And then a lot of them, you know, we talk about Rosie the Riveter. [laughs] I had a cousin, Cousin Alice, she right away left—because she was sister to those five in the service. She right away left and went to work in a defense plant in Ogden, Utah. And I know I would write to her. She worked in a defense plant; a lot of women did, would go. And if the farmers, if the farm boys had to go to the service, a lot of women had to do more farm work.
Music from the War
I got sheet music yet from the war. [shows sheet music]
BV: Oh, really? Did you notice a lot of things being more turned towards the war?
Oh yes, like music. This [sheet music] is “Bell Bottom Trousers.” I wish I had some more. I remember some other ones as “Don’t Sit Under the Apple Tree with Anyone Else But Me.” And I wish I could remember more of those. “Praise the Lord and Pass the Ammunition,” that’s another one. [laughter] If you want to just look at the words of that—. [offers sheet music]
And there was a lot—of course, this is just things that I heard. The USO [United Service Organizations], a lot of the big stars were going overseas and entertaining the troops. There was a lot of that going on, like Bob Hope did a lot of that, Marilyn Monroe. [laughs]
German Prisoners Helping with Farms
EB: I can remember during the war, during harvest, they shocked oats and threshed it. We had some German prisoners—German prisoners helped us thresh.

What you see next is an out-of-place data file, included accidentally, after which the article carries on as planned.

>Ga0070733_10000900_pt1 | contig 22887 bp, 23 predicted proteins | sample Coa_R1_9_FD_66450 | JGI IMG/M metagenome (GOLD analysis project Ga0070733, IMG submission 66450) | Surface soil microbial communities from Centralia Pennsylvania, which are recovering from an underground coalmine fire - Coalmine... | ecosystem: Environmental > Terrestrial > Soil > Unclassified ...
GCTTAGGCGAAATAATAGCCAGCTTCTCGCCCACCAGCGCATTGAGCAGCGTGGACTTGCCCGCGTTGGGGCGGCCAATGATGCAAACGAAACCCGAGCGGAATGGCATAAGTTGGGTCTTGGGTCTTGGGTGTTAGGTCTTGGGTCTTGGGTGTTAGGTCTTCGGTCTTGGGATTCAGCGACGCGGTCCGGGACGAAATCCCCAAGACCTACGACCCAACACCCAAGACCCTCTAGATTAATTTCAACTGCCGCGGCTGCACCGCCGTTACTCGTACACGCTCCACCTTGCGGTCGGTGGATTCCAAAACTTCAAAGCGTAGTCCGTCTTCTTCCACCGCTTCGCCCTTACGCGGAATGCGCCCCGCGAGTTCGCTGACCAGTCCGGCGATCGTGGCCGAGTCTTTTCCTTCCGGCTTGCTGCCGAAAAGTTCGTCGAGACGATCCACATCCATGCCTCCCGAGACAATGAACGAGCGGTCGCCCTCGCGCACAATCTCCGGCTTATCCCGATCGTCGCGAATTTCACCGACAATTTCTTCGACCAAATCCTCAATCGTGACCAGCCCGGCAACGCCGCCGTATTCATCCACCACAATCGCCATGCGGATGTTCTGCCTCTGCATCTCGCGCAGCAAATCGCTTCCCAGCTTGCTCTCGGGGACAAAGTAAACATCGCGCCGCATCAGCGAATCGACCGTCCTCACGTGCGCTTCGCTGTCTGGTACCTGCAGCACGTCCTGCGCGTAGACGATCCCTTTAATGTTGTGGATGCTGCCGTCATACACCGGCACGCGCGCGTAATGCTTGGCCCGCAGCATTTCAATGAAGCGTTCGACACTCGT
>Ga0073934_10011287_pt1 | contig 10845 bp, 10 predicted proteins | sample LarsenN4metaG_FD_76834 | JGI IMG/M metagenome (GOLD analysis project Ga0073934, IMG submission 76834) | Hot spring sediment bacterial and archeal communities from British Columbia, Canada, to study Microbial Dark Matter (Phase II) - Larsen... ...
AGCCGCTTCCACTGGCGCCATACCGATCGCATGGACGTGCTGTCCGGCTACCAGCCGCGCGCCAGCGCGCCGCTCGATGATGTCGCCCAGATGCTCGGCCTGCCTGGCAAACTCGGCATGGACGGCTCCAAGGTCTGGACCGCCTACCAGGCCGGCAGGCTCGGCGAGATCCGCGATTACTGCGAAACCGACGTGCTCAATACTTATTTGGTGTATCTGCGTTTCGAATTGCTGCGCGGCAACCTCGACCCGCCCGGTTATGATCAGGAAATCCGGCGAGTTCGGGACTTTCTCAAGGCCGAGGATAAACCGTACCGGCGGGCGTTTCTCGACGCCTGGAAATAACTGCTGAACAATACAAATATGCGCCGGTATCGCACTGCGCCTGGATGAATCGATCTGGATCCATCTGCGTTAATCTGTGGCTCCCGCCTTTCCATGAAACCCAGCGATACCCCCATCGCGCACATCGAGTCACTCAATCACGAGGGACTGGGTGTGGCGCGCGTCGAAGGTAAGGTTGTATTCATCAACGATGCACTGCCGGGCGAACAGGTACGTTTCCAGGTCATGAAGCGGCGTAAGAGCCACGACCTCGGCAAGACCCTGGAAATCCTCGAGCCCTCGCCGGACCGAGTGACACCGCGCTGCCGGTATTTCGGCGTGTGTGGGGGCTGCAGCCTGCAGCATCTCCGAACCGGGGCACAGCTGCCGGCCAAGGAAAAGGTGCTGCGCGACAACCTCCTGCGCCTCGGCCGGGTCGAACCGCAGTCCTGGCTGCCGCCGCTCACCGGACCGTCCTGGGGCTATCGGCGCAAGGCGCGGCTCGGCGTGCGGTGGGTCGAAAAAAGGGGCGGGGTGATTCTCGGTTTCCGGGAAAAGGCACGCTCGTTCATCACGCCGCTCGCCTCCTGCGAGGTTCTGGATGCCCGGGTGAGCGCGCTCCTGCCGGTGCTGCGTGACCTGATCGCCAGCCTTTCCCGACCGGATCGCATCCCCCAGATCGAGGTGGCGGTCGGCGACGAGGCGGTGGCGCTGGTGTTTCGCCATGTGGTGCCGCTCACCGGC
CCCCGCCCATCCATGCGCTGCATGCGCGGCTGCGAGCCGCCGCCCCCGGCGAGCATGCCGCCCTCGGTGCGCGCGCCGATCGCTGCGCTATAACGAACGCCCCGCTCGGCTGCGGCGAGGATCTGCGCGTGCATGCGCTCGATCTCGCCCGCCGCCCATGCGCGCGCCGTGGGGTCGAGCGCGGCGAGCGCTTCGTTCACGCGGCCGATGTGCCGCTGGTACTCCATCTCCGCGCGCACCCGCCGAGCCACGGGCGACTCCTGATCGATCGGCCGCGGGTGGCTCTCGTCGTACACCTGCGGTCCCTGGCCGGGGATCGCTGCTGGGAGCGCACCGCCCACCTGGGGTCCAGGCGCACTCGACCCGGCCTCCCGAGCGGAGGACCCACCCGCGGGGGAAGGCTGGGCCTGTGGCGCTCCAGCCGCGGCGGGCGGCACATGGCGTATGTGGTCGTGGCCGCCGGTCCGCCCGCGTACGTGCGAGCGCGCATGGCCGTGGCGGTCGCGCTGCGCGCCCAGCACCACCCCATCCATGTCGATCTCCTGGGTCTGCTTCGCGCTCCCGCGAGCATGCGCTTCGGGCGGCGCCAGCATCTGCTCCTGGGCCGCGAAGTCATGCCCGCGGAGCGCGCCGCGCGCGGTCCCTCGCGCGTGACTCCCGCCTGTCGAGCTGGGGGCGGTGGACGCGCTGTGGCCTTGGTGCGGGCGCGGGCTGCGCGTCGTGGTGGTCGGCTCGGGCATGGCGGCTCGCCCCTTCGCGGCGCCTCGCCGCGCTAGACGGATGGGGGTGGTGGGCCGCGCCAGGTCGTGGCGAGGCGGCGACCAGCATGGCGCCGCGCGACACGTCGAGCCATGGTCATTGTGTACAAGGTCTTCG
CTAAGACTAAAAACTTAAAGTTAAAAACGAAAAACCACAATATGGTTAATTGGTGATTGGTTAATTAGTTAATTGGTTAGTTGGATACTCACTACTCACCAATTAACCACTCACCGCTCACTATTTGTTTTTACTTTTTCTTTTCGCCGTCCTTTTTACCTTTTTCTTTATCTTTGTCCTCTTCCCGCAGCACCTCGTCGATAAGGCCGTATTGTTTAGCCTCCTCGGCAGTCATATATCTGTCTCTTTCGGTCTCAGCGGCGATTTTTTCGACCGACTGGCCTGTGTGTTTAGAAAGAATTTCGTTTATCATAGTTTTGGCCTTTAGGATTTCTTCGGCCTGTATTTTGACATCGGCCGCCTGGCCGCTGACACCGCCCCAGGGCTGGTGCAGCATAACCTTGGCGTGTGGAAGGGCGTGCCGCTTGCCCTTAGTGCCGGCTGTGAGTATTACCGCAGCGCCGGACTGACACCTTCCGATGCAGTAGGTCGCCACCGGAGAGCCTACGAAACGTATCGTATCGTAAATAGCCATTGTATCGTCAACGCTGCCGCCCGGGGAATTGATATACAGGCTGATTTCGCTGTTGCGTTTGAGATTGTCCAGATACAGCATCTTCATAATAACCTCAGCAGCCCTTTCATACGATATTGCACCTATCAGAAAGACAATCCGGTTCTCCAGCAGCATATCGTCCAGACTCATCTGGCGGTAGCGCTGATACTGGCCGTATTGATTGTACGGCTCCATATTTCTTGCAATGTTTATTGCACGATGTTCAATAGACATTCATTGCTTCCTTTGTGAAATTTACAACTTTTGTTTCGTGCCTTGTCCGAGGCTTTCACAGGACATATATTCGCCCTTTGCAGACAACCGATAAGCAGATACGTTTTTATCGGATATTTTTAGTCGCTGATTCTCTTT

BV: Do you remember how they allocated those? How did you receive these prisoners? Was it something set up by the state, or what?
EB: Well, they [got] whatever state they got. This was right from the state. It was in Fairmont; that’s where it was it. And they could only work, say for instance thresh, for you one day—just one day. And the next day they had to go someplace else. I can remember that we had a sheet of paper, that one guy, he was really nice, that we wanted him to come back the next day. By golly, he did come back.
But they were good. You know, I’m German, and I could talk a little German—now I can’t hardly talk it. But then, years ago, my mother talked German to us and we would answer in English. But my grandmother, she come from the old country. She felt bad, too, when all that was going on.